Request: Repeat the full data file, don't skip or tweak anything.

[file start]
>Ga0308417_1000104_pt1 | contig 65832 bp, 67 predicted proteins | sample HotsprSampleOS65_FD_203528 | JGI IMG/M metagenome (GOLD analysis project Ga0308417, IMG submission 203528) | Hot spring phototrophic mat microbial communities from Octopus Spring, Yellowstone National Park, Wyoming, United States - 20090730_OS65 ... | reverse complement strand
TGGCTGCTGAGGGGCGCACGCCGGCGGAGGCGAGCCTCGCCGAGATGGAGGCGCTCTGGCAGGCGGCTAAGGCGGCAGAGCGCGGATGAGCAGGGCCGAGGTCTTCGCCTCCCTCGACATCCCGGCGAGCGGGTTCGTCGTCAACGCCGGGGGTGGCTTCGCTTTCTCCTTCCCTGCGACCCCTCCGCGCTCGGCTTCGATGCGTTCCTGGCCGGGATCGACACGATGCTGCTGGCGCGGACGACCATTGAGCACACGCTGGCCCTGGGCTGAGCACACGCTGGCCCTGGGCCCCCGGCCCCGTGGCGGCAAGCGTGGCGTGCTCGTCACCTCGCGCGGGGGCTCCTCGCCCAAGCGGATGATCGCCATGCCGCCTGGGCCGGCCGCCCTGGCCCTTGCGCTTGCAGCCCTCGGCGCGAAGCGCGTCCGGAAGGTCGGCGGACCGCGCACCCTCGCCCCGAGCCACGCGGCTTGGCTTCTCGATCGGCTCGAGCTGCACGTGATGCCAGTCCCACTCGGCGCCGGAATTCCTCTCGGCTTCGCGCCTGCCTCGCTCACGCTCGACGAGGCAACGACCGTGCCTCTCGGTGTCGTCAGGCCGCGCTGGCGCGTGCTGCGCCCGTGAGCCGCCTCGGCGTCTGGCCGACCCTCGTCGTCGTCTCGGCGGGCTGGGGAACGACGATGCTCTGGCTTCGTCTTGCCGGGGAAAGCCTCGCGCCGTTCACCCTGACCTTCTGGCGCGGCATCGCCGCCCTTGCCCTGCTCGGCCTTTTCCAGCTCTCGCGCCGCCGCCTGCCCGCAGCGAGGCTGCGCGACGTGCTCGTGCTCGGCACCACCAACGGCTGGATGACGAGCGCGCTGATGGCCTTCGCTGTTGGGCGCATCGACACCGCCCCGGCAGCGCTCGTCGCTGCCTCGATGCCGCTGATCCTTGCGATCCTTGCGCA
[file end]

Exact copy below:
>Ga0308417_1000104_pt1 | contig 65832 bp, 67 predicted proteins | sample HotsprSampleOS65_FD_203528 | JGI IMG/M metagenome (GOLD analysis project Ga0308417, IMG submission 203528) | Hot spring phototrophic mat microbial communities from Octopus Spring, Yellowstone National Park, Wyoming, United States - 20090730_OS65 ... | reverse complement strand
TGGCTGCTGAGGGGCGCACGCCGGCGGAGGCGAGCCTCGCCGAGATGGAGGCGCTCTGGCAGGCGGCTAAGGCGGCAGAGCGCGGATGAGCAGGGCCGAGGTCTTCGCCTCCCTCGACATCCCGGCGAGCGGGTTCGTCGTCAACGCCGGGGGTGGCTTCGCTTTCTCCTTCCCTGCGACCCCTCCGCGCTCGGCTTCGATGCGTTCCTGGCCGGGATCGACACGATGCTGCTGGCGCGGACGACCATTGAGCACACGCTGGCCCTGGGCTGAGCACACGCTGGCCCTGGGCCCCCGGCCCCGTGGCGGCAAGCGTGGCGTGCTCGTCACCTCGCGCGGGGGCTCCTCGCCCAAGCGGATGATCGCCATGCCGCCTGGGCCGGCCGCCCTGGCCCTTGCGCTTGCAGCCCTCGGCGCGAAGCGCGTCCGGAAGGTCGGCGGACCGCGCACCCTCGCCCCGAGCCACGCGGCTTGGCTTCTCGATCGGCTCGAGCTGCACGTGATGCCAGTCCCACTCGGCGCCGGAATTCCTCTCGGCTTCGCGCCTGCCTCGCTCACGCTCGACGAGGCAACGACCGTGCCTCTCGGTGTCGTCAGGCCGCGCTGGCGCGTGCTGCGCCCGTGAGCCGCCTCGGCGTCTGGCCGACCCTCGTCGTCGTCTCGGCGGGCTGGGGAACGACGATGCTCTGGCTTCGTCTTGCCGGGGAAAGCCTCGCGCCGTTCACCCTGACCTTCTGGCGCGGCATCGCCGCCCTTGCCCTGCTCGGCCTTTTCCAGCTCTCGCGCCGCCGCCTGCCCGCAGCGAGGCTGCGCGACGTGCTCGTGCTCGGCACCACCAACGGCTGGATGACGAGCGCGCTGATGGCCTTCGCTGTTGGGCGCATCGACACCGCCCCGGCAGCGCTCGTCGCTGCCTCGATGCCGCTGATCCTTGCGATCCTTGCGCA